Loretta Jackson Brown:

So thank you presenters for providing our COCA audience with a wealth of information. We will now open up the line for the question-and-answer session. Questions are limited to clinicians who would like information related to Zika virus disease. For those who have media questions, please contact CDC media relations at 404-639-3286 or send an e-mail to media@cdc.gov. And if you are a patient, please refer your questions to your healthcare provider.

When asking a question, please state your organization and also remember you can submit questions through the webinar system as well. Operator?

Coordinator:

Thank you. If you do have a question, please press the Star1 and please record your name. To withdraw your question press Star 2. Once again, to ask a question, please press Star 1 and please record your name. One moment.

Loretta Jackson Brown:

And as we’re waiting for the first question on the phone, we do have several questions through the webinar system so I will move through a couple of those.

The first one is: Are Zika rashes notably pruritic or macular? If one of our presenters would like to take that one.

Dr. Ingrid Rabe:

This is Ingrid. And so macular and pruritic.

Loretta Jackson Brown:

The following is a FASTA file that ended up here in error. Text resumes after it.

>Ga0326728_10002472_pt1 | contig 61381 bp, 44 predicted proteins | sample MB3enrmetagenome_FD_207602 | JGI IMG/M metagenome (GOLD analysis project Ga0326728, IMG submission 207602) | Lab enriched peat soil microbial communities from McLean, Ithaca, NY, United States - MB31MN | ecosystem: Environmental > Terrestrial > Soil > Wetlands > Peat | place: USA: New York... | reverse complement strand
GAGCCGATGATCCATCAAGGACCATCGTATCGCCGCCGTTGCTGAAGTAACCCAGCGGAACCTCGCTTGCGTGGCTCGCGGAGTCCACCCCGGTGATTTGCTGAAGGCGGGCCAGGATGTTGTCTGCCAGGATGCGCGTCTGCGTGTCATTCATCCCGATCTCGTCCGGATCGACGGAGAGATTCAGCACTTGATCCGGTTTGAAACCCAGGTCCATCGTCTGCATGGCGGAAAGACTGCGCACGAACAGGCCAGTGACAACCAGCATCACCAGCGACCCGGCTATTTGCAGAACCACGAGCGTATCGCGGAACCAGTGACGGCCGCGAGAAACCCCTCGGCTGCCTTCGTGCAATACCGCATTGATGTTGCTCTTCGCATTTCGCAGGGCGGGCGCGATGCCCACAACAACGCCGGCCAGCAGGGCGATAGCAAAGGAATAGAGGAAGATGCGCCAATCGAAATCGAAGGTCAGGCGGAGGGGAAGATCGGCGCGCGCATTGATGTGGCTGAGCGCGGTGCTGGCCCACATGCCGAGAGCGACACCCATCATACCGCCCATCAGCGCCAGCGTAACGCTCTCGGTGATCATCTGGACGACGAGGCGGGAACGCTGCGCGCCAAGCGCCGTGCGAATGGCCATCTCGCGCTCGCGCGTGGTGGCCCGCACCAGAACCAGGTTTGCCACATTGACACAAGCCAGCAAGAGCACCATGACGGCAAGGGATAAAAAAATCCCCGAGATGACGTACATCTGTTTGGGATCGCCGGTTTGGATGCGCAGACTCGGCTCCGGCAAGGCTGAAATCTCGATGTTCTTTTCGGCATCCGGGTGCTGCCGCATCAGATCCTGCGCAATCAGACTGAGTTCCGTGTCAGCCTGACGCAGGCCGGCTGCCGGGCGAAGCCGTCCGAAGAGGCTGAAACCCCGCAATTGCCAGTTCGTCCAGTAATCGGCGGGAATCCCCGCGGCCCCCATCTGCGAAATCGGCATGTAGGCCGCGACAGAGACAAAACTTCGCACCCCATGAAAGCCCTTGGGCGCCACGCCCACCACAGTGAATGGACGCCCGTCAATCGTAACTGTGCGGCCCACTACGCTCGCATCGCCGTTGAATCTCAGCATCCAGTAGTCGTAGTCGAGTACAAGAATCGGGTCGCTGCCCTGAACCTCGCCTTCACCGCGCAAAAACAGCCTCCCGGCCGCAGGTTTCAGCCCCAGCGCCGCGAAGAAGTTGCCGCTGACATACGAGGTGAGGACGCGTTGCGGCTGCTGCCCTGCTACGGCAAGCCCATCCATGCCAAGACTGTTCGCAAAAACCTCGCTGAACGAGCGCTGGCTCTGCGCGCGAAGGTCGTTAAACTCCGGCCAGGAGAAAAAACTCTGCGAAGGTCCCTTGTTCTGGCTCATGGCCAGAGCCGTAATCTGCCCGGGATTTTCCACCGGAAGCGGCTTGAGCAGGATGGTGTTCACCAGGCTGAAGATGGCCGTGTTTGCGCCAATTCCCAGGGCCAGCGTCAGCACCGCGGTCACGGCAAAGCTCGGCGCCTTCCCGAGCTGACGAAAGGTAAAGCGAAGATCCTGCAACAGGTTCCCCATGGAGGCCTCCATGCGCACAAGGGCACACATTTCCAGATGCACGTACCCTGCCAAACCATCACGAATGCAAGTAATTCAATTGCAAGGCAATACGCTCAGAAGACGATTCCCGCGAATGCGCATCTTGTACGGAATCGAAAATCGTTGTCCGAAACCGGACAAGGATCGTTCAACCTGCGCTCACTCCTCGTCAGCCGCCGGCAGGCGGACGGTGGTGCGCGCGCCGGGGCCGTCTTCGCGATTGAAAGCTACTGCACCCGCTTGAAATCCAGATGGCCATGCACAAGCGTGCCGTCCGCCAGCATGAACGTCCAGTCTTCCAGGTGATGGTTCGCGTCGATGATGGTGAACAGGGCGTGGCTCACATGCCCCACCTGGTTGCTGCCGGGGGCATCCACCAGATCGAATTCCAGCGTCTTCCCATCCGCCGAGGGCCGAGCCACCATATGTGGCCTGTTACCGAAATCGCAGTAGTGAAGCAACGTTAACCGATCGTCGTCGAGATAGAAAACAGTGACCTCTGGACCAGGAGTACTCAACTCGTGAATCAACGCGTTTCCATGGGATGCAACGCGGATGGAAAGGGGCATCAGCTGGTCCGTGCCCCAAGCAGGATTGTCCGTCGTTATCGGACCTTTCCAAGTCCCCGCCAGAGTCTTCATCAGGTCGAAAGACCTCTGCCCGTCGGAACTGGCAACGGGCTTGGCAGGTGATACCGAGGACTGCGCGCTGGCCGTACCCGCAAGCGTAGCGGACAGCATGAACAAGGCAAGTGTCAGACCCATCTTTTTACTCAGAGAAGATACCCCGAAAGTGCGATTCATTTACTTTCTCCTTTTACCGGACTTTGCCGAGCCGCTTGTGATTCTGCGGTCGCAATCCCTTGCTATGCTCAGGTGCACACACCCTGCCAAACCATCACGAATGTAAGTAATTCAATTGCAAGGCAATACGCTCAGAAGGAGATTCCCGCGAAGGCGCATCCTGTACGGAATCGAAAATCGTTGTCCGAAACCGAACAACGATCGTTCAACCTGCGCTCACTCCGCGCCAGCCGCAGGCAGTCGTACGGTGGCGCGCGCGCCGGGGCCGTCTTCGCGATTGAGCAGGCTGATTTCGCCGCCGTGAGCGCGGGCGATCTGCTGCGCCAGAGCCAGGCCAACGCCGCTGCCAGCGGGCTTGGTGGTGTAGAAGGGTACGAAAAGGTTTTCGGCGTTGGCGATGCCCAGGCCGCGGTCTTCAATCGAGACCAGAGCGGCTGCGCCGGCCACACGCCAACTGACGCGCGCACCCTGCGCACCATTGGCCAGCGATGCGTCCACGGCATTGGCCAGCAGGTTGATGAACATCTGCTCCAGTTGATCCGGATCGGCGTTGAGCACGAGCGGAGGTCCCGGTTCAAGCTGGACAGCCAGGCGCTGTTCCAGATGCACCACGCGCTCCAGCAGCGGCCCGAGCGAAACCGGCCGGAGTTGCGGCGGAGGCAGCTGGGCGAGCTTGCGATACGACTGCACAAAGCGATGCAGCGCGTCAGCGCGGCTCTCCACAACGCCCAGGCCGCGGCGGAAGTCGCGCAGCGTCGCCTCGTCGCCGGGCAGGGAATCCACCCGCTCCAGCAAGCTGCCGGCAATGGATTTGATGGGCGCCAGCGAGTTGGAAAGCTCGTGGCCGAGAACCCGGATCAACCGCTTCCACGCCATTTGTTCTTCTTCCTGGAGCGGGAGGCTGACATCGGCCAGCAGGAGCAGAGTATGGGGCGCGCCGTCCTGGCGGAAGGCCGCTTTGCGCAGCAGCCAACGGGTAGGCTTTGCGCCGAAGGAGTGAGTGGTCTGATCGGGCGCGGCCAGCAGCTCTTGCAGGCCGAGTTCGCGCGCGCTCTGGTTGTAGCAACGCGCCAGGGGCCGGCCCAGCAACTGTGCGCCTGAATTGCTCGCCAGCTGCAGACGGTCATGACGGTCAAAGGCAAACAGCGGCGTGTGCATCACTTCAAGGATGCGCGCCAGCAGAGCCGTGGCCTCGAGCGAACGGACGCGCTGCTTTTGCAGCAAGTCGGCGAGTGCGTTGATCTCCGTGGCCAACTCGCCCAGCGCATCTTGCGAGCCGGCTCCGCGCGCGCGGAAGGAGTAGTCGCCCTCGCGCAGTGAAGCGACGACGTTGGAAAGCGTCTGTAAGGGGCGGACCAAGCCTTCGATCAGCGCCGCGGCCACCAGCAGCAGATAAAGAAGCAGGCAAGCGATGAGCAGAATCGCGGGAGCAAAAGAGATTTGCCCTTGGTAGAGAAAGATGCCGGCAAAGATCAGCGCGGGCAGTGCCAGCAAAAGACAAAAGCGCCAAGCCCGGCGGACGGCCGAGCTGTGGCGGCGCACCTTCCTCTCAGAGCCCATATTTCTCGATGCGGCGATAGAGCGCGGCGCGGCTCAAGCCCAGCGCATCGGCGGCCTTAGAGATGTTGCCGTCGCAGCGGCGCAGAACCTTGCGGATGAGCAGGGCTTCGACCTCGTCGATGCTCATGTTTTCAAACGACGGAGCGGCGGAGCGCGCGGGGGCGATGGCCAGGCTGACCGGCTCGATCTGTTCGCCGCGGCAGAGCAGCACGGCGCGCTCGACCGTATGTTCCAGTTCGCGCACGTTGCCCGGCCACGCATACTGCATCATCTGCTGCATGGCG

Either or. Okay, so we’ll move on to the next one on the webinar system. And this one has to do with sexual transmission. So is there any information on sexual transmission based time limits? And this participant is relating this to the Ebola outbreak, related that they found much later the virus was still in the semen.

Dr. Ingrid Rabe:

This is Ingrid speaking again. So there has been a number of media reports of recent incidence, so a lot of interest in this and the reason for that is there were two reports that are pertinent to this topic. One was a report of possible sexual transmission that occurred potentially from a researcher to their partner upon return from presumably acquiring Zika virus infection while working in Senegal. The evidence of sexual transmission was based on serologic testing in both the returning researchers and the partner and was suggested from that point of view; however, there were no positive PCR findings from that and it was in the context of hematospermia.

The second report was also a report of hematospermia with detection of viral RNA at two weeks after acute illness; however, there was no transmission implicated in that particular report. It was merely documentation of viral RNA.

So at this point in time, we are limited in the amount of information we have available as far as Zika is concerned. We do not know if and how long there might be viral excretion in the semen and they are certainly questions looking into that. At this point, however, there are no specific recommendations based on that given the limited available data.

Loretta Jackson Brown: